The Paper Pulpit

Jan. 27, 2013 @ 03:32 PM

“Amazing grace, how sweet the sound ...” So begins one of the most beloved hymns of all time, a staple in the hymnals of many Christian denominations. The author of this hymn was John Newton, who was born in London on July 24, 1725. As an adult he became the captain of a slave ship, but on May 10, 1748, he was converted and became a Christian. In the hymn that has been loved by millions for more than two centuries, Newton is describing himself when he speaks of the “wretch who once was lost but now is found” — saved by amazing grace.

Grace is often described as “unmerited favor” — forgiveness not deserved. The Bible describes grace with meaningful phrases like “the riches of grace,” “the glory of grace,” “the abundance of grace” and “the manifold riches of grace.” As in the life of John Newton, every person who is the recipient of God’s grace receives forgiveness for their sins and is transformed. The tragedy is that many Christians who accept God’s forgiveness are unwilling to forgive others.

Philip Yancey in his book, Rumors of Another World, shares the powerful story of Nelson Mandela, who taught the world a lesson concerning the impact of God’s grace when it is both accepted and shared with others. Emerging from prison after 27 years, he was elected president of South Africa. In an unusual action, he asked his jailer to join him on the inauguration platform. He then appointed Archbishop Desmond Tutu to head an official government panel with a daunting name, the Truth and Reconciliation Commission (TRC). Mandela sought to defuse the natural pattern of revenge that he had seen in so many countries where one oppressed race or tribe is controlled by another.

For the next two-and-a-half years, South Africans listened to reports of atrocities coming out of the TRC hearings. The rules were simple: if a white policeman or army officer voluntarily faced his accusers, confessed his crime, and fully acknowledged his guilt, he could not be tried and punished for that crime. Hard-liners grumbled about the injustice of letting criminals go free, but Mandela insisted that the country needed healing even more than it needed justice.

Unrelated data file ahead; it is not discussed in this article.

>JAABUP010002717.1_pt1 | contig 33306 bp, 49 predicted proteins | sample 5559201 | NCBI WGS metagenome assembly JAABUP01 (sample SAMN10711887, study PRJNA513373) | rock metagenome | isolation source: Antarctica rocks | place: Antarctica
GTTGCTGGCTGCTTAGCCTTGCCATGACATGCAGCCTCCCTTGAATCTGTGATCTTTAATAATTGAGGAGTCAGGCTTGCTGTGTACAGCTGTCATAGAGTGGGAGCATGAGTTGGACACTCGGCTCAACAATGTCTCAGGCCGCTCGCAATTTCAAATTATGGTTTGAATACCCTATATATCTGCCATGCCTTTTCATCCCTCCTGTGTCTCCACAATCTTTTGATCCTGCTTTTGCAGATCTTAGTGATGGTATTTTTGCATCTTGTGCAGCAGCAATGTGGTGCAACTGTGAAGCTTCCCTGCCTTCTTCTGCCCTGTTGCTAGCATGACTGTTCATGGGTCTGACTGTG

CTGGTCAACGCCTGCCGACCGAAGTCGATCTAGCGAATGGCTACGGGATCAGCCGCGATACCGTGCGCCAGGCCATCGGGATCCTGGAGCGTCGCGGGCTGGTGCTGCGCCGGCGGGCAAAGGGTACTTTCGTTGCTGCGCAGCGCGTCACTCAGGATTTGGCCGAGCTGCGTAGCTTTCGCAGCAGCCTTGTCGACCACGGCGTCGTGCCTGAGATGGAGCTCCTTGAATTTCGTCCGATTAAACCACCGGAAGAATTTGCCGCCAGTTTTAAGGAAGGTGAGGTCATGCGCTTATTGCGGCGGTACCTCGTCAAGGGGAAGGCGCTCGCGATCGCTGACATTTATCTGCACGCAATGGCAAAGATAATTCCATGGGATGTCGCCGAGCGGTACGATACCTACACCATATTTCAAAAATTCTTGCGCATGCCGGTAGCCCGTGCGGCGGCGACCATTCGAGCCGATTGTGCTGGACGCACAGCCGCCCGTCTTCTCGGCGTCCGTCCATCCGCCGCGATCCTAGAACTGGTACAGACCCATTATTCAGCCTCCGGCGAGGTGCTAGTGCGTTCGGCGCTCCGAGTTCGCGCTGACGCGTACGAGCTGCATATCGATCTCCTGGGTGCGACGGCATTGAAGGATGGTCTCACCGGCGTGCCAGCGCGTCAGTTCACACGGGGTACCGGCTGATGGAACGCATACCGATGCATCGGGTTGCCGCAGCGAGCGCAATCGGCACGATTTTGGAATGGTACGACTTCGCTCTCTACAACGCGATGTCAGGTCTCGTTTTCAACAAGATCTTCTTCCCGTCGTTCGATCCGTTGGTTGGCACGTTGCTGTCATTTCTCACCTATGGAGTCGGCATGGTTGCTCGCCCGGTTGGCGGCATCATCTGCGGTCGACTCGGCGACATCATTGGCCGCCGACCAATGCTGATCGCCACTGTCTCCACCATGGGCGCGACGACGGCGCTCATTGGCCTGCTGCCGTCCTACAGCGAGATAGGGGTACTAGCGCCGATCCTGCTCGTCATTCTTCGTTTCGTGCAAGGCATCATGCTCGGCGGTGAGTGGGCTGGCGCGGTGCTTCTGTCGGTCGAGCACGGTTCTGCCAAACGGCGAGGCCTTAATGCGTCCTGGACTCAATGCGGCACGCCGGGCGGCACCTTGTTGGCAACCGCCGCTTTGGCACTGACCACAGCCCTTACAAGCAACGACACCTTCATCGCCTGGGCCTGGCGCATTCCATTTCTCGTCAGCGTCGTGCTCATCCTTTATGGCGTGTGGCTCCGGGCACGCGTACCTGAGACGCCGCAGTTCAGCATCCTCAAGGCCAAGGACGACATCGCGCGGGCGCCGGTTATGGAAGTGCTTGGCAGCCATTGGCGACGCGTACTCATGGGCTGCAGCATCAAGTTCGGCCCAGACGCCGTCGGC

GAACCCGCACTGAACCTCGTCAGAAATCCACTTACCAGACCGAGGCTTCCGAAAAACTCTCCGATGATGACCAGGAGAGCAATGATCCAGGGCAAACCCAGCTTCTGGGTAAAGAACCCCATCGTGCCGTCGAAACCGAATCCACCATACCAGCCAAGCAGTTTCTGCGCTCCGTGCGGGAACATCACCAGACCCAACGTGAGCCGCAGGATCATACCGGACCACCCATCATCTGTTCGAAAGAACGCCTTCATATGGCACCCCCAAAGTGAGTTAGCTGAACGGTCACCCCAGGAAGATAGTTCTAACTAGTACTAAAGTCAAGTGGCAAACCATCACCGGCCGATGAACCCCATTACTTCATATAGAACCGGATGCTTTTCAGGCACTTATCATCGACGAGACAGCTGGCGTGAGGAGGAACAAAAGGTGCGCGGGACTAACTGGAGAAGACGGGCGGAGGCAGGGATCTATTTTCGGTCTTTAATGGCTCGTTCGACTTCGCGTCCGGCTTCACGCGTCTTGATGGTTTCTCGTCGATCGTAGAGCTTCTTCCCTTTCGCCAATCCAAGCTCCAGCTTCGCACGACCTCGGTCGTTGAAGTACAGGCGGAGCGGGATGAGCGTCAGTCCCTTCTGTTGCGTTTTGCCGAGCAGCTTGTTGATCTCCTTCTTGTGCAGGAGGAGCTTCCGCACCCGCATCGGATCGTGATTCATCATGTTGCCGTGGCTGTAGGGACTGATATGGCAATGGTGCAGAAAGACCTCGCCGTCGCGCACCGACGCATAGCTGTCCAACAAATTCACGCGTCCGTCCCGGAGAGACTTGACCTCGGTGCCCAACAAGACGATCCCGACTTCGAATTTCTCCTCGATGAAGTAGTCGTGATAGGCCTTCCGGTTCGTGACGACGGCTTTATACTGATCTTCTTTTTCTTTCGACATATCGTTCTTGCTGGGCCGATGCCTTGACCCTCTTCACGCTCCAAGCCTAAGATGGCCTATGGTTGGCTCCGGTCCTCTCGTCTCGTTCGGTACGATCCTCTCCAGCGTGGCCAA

At one hearing, a policeman named van de Broek recounted an incident when he and other officers shot an 18-year-old boy and burned his body, turning it on the fire like a piece of barbecue meat in order to destroy the evidence. Eight years later, van de Broek returned to the same house and seized the boy’s father. The wife was forced to watch as policemen bound her husband on a woodpile, poured gasoline over his body and ignited it.

The courtroom grew hushed as the elderly woman who had lost first her son and then her husband was given a chance to respond. “What do you want from Mr. van de Broek?” the judge asked. She said she wanted van de Broek to go to the place where they burned her husband’s body and gather up the dust so she could give him a decent burial. With his head bowed, van de Broek nodded agreement.

Then she added a further request, “Mr. van de Broek took all my family away from me, and I still have a lot of love to give. Twice a month, I would like for him to come to the ghetto and spend a day with me so I can be a mother to him. I would like Mr. van de Broek to know that he is forgiven by God, and that I forgive him too. I would like to embrace him so he can know my forgiveness is real.” Simultaneously, some in the courtroom began singing “Amazing Grace” as the elderly woman made her way from the witness stand, but van de Broek did not hear the hymn. He had fainted, totally overwhelmed. Justice was not done in South Africa that day. Something even more important than justice took its place!

Remember this: God’s grace is not complete until it is shared with others. Forgiveness is the perfume that the trampled flower casts upon the heel that crushed it. The first stage of forgiveness is the decision not to try to inflict a reciprocal amount of pain on those who have hurt you. When you forgive others, you give up the right to hurt them back. You suspend the law of vengeance. Reconciliation is possible only when you have given up the quest to get even. To refuse to forgive is to allow the one who has hurt you to keep you chained in a prison of bitterness and resentment year after year. No one is more miserable than the person who has an unforgiving spirit. But when forgiveness is given and reconciliation takes place, a miracle happens — a miracle that God makes available in the lives of those who choose it.

Are there persons whom you need to forgive? If you expect God to forgive you, you must forgive others!

The Rev. D.E. Parkerson is retired pastor of First Baptist Church of Sanford.